"No Free man shall ever be debarred the use of arms" -- Thomas Jefferson, Proposal Virginia Constitution, 1 T. Jefferson Papers, 334, from Julian P. Boyd, Ed., 1950

"And that the said Constitution be never construed to authorize Congress to infringe the just liberty of the Press, or the rights of Conscience; or to prevent the people of the United States, who are peaceable citizens, from keeping their own arms. ..." -- Samuel Adams, Debates & Proceedings in the Convention of the Commonwealth of Massachusetts, 86-87, Feb. 6, 1788

"Besides the advantage of being armed, which the Americans possess over the people of almost every other nation ... in the several kingdoms of Europe ... the governments are afraid to trust the people with arms" -- James Madison, the Federalist Papers, No. 46

From Jon E. Dougherty's column "No Individual Gun Rights?" in WorldNetDaily


"If we run into such debts, as that we must be taxed in our meat and in our drink, in our necessaries and our comforts, in our labors and our amusements, for our callings and our creeds, as the people in England are, our people, like them, must come to labor sixteen hours in the twenty-four, give the earnings of fifteen of these to the government for their debts and daily expenses; and the sixteenth being insufficient to afford us bread, we must live, as they now do, on oatmeal and potatoes; have no time to think, no means of calling the mismanagers to account; but be glad to obtain subsistence by hiring ourselves to rivet their chains on the necks of our fellow sufferers." -- Thomas Jefferson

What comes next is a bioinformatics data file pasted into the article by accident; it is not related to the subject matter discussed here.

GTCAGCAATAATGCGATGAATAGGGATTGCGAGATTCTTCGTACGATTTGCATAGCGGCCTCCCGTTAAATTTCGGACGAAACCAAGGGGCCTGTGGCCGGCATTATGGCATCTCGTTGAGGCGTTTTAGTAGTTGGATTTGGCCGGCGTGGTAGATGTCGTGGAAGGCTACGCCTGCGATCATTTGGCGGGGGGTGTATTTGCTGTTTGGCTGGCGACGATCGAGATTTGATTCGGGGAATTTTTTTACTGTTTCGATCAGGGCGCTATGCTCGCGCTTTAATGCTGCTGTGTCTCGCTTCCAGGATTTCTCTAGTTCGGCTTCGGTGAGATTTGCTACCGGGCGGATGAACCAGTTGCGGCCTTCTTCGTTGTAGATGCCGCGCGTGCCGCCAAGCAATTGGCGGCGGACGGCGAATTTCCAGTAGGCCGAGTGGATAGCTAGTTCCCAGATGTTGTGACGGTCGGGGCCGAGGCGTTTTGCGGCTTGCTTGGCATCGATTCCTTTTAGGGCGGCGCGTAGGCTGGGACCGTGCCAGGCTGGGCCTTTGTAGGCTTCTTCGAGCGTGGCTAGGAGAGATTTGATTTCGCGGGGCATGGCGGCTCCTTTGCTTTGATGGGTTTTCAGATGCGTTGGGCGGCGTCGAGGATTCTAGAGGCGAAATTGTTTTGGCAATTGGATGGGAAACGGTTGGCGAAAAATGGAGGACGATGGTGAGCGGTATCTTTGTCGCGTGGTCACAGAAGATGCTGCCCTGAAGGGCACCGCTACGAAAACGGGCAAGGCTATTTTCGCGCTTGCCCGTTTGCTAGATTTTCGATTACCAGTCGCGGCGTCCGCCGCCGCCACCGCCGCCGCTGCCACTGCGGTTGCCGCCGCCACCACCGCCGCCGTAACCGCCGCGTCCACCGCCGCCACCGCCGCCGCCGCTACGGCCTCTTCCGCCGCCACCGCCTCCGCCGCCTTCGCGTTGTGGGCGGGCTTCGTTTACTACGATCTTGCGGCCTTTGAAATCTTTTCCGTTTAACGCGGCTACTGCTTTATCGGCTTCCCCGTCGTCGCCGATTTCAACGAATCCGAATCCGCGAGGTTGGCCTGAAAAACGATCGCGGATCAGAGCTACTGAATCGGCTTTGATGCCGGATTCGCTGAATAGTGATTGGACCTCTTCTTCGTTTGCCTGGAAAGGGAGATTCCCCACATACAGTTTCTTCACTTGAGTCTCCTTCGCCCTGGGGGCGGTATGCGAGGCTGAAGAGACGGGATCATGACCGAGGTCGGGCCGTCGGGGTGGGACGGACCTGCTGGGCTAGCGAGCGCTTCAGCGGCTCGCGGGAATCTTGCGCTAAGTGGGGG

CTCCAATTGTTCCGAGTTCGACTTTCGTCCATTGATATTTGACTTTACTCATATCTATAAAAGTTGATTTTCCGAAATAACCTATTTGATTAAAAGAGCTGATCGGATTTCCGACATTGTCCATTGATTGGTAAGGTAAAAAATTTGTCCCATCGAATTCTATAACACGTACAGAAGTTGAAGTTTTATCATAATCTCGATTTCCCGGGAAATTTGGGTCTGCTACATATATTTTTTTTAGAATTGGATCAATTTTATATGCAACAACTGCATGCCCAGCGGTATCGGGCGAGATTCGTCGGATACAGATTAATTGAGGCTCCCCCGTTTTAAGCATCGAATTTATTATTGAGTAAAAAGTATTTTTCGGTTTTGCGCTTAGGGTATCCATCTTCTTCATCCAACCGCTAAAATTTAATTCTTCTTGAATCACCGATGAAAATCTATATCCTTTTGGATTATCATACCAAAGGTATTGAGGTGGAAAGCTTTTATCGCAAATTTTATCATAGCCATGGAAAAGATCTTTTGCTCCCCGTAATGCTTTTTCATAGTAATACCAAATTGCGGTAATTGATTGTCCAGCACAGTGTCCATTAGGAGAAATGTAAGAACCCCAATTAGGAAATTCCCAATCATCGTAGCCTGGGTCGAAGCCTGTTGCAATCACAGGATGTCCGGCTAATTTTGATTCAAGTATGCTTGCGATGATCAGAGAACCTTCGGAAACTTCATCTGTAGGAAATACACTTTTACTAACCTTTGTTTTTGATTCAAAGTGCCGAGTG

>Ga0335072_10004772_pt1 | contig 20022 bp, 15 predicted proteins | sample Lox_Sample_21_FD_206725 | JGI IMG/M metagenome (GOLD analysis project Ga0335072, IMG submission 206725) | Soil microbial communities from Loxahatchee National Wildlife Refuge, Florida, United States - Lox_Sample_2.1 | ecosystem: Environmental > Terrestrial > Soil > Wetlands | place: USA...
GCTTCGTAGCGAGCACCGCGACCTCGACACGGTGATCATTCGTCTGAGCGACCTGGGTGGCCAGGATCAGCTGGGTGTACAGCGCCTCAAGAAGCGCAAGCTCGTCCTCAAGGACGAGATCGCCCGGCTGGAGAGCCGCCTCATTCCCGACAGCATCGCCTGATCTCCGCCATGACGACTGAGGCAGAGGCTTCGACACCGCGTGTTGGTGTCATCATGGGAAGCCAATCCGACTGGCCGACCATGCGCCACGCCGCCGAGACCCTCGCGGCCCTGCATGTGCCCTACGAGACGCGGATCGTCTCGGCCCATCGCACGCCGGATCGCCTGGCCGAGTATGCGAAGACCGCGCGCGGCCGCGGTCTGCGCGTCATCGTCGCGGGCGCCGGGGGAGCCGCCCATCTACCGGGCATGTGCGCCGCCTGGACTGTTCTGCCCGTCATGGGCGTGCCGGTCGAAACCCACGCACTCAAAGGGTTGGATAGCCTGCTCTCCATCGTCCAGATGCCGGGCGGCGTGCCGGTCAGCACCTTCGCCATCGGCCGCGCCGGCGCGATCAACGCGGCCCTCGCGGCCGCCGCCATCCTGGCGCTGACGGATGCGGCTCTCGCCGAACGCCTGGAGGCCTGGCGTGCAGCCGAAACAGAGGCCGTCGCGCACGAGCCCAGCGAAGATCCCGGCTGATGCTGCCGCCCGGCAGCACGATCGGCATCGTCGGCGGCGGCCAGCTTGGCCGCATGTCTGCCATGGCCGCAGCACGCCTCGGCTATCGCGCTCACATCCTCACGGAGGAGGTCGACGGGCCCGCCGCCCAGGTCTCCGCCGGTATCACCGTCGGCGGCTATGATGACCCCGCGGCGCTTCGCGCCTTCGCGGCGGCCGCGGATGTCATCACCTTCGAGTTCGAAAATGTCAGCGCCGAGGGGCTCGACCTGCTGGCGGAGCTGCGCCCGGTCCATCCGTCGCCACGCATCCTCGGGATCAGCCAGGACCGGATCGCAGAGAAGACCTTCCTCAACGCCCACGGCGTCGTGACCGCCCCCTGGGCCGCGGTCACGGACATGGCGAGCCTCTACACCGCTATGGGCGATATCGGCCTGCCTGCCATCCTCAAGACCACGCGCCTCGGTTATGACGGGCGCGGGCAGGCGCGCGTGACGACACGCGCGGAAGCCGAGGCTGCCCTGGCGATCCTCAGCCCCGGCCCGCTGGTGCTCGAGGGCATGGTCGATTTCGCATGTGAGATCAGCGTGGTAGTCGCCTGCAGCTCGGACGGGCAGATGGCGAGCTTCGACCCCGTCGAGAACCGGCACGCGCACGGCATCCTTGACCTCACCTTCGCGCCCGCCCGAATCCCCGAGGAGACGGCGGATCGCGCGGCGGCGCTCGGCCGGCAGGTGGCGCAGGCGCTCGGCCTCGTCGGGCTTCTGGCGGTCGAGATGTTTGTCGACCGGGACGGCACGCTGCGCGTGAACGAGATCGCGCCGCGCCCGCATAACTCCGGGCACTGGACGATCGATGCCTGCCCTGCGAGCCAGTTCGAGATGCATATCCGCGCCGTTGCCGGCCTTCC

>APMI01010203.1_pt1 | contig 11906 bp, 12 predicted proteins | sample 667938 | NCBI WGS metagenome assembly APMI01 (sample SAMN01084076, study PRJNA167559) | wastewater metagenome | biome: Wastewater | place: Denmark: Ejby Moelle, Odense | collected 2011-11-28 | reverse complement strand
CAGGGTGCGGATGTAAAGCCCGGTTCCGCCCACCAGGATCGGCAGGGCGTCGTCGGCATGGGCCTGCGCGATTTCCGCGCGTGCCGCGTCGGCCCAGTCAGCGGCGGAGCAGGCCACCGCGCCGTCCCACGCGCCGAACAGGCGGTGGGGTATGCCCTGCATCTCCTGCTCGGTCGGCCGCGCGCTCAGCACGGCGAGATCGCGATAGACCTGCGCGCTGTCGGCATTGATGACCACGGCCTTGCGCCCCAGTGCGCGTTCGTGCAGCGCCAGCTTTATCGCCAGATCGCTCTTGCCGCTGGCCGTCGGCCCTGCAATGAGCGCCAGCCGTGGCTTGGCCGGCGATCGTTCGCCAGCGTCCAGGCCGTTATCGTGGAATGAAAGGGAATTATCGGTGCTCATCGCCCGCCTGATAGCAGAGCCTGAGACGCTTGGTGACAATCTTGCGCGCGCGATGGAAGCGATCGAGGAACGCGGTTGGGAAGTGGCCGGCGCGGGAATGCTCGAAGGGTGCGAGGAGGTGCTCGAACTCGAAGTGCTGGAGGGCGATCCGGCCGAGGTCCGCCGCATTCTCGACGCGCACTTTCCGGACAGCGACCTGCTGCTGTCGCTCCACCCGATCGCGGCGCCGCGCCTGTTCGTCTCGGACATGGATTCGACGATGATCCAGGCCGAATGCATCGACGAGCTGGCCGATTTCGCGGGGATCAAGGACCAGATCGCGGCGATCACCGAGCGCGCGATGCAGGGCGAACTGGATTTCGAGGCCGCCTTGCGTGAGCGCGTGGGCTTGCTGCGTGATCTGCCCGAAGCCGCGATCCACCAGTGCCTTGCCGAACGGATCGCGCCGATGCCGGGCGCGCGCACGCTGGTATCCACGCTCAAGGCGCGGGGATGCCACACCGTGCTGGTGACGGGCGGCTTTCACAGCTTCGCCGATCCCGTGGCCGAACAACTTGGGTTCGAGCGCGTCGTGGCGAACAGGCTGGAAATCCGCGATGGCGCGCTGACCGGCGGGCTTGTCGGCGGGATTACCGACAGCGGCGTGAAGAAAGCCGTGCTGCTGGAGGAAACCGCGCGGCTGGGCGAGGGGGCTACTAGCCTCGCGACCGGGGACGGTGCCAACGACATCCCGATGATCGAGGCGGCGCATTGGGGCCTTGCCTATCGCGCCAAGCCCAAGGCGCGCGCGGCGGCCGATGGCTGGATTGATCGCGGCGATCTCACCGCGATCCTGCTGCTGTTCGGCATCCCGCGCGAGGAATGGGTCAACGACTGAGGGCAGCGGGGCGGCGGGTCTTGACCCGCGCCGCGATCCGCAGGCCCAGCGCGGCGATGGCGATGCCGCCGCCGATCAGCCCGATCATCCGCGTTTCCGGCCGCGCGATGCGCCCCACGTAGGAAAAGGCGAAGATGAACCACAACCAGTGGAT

From The Federalist


"We can't expect the American People to jump from Capitalism to Communism, but we can assist their elected leaders in giving them small doses of Socialism, until they awaken one day to find that they have Communism." -- Nikita Khrushchev, of the political trend launched by Roosevelt's "New Deal"

From The Federalist


"We've seen virtually no change in society's glorification of death and violence. As long as the cultural elite [media moguls] can keep our nation focused on a red herring like gun control, they relieve parents from the responsibility of healing empty hearts, wounded spirits, and the numbed consciences that lie behind these senseless acts of violence. If anything, we've witnessed a rise in the barrage of dark, hopeless and annihilative images and words churned out by TV, movies, music, Internet Web sites, and video games." -- Dr. James C. Dobson